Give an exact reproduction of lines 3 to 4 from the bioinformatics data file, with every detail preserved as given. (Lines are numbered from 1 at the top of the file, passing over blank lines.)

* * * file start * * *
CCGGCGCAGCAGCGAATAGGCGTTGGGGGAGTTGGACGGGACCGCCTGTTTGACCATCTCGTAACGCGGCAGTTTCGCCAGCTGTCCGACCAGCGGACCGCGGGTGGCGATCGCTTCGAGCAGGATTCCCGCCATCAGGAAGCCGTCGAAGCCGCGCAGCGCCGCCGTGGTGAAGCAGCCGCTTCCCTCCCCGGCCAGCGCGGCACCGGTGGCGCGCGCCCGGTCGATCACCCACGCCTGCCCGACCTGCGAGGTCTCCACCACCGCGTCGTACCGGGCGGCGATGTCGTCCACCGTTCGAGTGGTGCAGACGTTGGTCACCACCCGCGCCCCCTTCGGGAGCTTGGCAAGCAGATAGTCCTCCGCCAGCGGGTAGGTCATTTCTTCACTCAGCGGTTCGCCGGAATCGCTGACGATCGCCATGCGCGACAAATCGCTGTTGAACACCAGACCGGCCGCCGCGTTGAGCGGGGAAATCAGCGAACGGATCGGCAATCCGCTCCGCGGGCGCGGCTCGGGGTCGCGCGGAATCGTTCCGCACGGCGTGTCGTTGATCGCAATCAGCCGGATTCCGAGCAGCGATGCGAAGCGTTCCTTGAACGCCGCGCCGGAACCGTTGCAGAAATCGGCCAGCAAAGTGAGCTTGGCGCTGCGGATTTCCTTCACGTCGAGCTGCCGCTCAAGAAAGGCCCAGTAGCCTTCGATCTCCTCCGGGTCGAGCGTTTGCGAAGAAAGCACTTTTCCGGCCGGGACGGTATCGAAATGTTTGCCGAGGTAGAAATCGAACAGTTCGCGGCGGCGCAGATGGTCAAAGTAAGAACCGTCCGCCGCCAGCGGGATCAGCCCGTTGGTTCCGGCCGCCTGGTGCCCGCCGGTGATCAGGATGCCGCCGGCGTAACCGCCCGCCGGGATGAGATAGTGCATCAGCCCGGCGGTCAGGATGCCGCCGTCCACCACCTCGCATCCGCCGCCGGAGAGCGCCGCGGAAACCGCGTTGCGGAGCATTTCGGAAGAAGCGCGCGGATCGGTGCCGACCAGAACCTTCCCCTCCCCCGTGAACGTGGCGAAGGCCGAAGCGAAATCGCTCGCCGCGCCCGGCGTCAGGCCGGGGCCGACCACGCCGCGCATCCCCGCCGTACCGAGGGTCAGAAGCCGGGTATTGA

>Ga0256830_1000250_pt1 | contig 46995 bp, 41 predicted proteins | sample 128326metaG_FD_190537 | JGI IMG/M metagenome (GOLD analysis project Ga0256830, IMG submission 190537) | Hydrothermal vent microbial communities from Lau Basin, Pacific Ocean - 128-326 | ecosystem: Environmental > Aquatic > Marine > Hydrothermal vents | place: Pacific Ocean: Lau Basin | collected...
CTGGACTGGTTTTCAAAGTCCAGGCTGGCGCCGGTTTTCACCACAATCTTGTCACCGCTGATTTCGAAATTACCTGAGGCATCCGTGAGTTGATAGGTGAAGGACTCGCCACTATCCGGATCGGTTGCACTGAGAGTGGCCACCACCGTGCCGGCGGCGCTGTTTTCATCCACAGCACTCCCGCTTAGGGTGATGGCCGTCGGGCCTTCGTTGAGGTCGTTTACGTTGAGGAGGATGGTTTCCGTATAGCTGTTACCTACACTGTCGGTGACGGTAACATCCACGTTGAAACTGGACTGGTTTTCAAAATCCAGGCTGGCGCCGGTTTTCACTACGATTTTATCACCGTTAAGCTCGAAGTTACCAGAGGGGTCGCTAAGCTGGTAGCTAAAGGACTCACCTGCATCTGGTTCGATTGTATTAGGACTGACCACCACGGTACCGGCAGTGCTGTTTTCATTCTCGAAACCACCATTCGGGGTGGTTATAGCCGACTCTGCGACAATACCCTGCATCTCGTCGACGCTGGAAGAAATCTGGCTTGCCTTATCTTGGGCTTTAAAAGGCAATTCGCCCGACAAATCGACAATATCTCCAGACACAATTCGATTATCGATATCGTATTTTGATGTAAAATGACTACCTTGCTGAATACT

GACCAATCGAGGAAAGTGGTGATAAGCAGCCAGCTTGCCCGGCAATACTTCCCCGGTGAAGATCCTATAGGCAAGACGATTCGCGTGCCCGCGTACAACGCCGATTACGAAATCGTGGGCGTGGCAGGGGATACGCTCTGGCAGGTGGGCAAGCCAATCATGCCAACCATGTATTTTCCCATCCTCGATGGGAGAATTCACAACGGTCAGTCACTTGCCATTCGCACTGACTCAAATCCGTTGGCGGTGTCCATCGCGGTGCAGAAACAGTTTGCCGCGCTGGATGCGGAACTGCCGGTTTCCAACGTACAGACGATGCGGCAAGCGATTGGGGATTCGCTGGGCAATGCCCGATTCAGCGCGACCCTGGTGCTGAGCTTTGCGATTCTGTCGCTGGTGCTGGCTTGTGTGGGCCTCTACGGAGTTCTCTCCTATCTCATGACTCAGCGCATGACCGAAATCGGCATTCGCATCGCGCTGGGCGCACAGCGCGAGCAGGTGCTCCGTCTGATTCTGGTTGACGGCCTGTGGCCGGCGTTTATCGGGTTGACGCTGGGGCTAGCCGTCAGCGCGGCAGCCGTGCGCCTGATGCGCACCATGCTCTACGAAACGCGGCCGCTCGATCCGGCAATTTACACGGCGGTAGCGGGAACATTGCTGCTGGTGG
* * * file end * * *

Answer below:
CTGGACTGGTTTTCAAAGTCCAGGCTGGCGCCGGTTTTCACCACAATCTTGTCACCGCTGATTTCGAAATTACCTGAGGCATCCGTGAGTTGATAGGTGAAGGACTCGCCACTATCCGGATCGGTTGCACTGAGAGTGGCCACCACCGTGCCGGCGGCGCTGTTTTCATCCACAGCACTCCCGCTTAGGGTGATGGCCGTCGGGCCTTCGTTGAGGTCGTTTACGTTGAGGAGGATGGTTTCCGTATAGCTGTTACCTACACTGTCGGTGACGGTAACATCCACGTTGAAACTGGACTGGTTTTCAAAATCCAGGCTGGCGCCGGTTTTCACTACGATTTTATCACCGTTAAGCTCGAAGTTACCAGAGGGGTCGCTAAGCTGGTAGCTAAAGGACTCACCTGCATCTGGTTCGATTGTATTAGGACTGACCACCACGGTACCGGCAGTGCTGTTTTCATTCTCGAAACCACCATTCGGGGTGGTTATAGCCGACTCTGCGACAATACCCTGCATCTCGTCGACGCTGGAAGAAATCTGGCTTGCCTTATCTTGGGCTTTAAAAGGCAATTCGCCCGACAAATCGACAATATCTCCAGACACAATTCGATTATCGATATCGTATTTTGATGTAAAATGACTACCTTGCTGAATACT

GACCAATCGAGGAAAGTGGTGATAAGCAGCCAGCTTGCCCGGCAATACTTCCCCGGTGAAGATCCTATAGGCAAGACGATTCGCGTGCCCGCGTACAACGCCGATTACGAAATCGTGGGCGTGGCAGGGGATACGCTCTGGCAGGTGGGCAAGCCAATCATGCCAACCATGTATTTTCCCATCCTCGATGGGAGAATTCACAACGGTCAGTCACTTGCCATTCGCACTGACTCAAATCCGTTGGCGGTGTCCATCGCGGTGCAGAAACAGTTTGCCGCGCTGGATGCGGAACTGCCGGTTTCCAACGTACAGACGATGCGGCAAGCGATTGGGGATTCGCTGGGCAATGCCCGATTCAGCGCGACCCTGGTGCTGAGCTTTGCGATTCTGTCGCTGGTGCTGGCTTGTGTGGGCCTCTACGGAGTTCTCTCCTATCTCATGACTCAGCGCATGACCGAAATCGGCATTCGCATCGCGCTGGGCGCACAGCGCGAGCAGGTGCTCCGTCTGATTCTGGTTGACGGCCTGTGGCCGGCGTTTATCGGGTTGACGCTGGGGCTAGCCGTCAGCGCGGCAGCCGTGCGCCTGATGCGCACCATGCTCTACGAAACGCGGCCGCTCGATCCGGCAATTTACACGGCGGTAGCGGGAACATTGCTGCTGGTGG